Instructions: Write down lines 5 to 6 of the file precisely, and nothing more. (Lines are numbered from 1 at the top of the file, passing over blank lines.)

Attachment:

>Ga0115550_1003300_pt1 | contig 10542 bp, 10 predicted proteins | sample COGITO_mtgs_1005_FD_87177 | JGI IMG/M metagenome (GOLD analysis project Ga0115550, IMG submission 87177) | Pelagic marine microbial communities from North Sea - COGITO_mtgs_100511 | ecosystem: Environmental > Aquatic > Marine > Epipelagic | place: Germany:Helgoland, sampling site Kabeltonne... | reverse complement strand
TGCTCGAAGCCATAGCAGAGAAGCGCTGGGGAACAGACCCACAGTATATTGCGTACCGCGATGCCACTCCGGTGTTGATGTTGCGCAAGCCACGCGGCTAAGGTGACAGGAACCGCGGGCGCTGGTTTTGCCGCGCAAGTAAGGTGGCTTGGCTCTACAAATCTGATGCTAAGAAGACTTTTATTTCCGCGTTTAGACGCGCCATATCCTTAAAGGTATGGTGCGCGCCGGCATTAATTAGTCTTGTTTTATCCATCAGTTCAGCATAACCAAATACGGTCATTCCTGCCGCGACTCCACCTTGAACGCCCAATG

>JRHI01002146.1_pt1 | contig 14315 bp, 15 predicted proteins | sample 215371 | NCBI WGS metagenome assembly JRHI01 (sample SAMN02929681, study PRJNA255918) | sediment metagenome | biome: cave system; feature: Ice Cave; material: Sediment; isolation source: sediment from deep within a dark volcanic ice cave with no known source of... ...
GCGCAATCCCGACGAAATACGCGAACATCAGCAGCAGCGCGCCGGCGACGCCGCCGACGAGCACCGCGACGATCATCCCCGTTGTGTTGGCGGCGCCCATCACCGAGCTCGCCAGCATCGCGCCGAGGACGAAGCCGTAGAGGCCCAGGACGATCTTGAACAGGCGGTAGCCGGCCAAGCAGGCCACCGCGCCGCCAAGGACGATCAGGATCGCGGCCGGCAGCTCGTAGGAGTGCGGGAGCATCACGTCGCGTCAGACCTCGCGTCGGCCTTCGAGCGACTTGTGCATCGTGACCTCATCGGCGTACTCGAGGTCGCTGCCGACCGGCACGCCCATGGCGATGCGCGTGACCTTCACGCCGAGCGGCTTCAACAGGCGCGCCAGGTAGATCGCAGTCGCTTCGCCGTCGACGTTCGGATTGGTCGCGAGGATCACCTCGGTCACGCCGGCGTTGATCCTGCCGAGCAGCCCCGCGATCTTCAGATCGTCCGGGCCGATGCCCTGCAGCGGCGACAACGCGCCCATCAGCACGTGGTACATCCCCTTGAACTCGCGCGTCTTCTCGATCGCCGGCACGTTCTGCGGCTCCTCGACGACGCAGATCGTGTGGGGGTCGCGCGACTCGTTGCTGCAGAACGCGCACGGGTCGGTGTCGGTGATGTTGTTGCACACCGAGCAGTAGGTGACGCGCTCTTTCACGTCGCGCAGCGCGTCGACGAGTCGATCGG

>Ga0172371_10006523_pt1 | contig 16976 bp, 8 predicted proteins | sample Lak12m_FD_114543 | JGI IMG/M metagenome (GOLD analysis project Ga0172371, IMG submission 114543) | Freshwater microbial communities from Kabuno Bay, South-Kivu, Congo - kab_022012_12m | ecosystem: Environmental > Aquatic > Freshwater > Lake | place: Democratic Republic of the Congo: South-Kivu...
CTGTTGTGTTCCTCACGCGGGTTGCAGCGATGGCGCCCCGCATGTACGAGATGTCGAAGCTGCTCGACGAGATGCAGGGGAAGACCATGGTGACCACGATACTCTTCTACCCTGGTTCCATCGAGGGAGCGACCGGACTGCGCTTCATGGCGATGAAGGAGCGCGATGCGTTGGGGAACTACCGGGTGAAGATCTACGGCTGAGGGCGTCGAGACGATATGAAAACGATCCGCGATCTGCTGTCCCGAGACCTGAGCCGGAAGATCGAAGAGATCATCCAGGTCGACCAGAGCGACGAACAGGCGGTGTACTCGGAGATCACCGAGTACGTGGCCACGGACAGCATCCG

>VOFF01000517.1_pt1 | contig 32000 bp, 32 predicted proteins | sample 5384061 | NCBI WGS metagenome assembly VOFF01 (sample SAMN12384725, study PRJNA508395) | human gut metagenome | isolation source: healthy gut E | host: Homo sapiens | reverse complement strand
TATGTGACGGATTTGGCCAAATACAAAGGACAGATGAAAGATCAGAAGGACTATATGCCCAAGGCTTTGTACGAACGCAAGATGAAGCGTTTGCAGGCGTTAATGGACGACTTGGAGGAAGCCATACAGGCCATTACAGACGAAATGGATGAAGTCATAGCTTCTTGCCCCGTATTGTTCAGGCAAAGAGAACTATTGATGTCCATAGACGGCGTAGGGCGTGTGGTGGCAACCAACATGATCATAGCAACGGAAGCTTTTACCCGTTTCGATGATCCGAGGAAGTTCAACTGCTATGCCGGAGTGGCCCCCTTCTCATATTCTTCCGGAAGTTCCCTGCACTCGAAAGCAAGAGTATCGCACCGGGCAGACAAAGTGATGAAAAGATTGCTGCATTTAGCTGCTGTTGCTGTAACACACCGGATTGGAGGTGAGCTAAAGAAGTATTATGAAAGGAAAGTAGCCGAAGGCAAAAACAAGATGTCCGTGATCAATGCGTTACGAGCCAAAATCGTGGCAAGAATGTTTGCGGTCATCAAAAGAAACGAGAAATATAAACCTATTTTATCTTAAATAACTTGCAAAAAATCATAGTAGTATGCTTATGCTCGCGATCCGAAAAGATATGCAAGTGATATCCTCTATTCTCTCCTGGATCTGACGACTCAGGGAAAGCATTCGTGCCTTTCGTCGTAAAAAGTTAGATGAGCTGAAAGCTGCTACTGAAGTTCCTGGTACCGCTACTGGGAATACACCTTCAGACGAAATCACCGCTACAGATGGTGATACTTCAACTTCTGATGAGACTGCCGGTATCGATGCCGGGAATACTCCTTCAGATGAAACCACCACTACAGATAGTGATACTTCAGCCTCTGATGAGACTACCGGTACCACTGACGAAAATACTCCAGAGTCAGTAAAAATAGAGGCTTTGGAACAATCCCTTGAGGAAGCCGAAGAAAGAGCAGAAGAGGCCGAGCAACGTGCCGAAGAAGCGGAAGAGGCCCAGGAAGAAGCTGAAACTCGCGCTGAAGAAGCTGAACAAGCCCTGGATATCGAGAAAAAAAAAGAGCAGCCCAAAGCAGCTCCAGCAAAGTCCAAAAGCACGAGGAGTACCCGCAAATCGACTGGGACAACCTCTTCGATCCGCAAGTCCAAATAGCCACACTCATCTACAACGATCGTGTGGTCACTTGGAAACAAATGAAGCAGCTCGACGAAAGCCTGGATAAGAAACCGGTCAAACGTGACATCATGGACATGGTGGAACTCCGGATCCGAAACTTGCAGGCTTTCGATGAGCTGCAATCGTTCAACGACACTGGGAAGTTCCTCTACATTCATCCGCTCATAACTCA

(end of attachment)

>Ga0172371_10006523_pt1 | contig 16976 bp, 8 predicted proteins | sample Lak12m_FD_114543 | JGI IMG/M metagenome (GOLD analysis project Ga0172371, IMG submission 114543) | Freshwater microbial communities from Kabuno Bay, South-Kivu, Congo - kab_022012_12m | ecosystem: Environmental > Aquatic > Freshwater > Lake | place: Democratic Republic of the Congo: South-Kivu...
CTGTTGTGTTCCTCACGCGGGTTGCAGCGATGGCGCCCCGCATGTACGAGATGTCGAAGCTGCTCGACGAGATGCAGGGGAAGACCATGGTGACCACGATACTCTTCTACCCTGGTTCCATCGAGGGAGCGACCGGACTGCGCTTCATGGCGATGAAGGAGCGCGATGCGTTGGGGAACTACCGGGTGAAGATCTACGGCTGAGGGCGTCGAGACGATATGAAAACGATCCGCGATCTGCTGTCCCGAGACCTGAGCCGGAAGATCGAAGAGATCATCCAGGTCGACCAGAGCGACGAACAGGCGGTGTACTCGGAGATCACCGAGTACGTGGCCACGGACAGCATCCG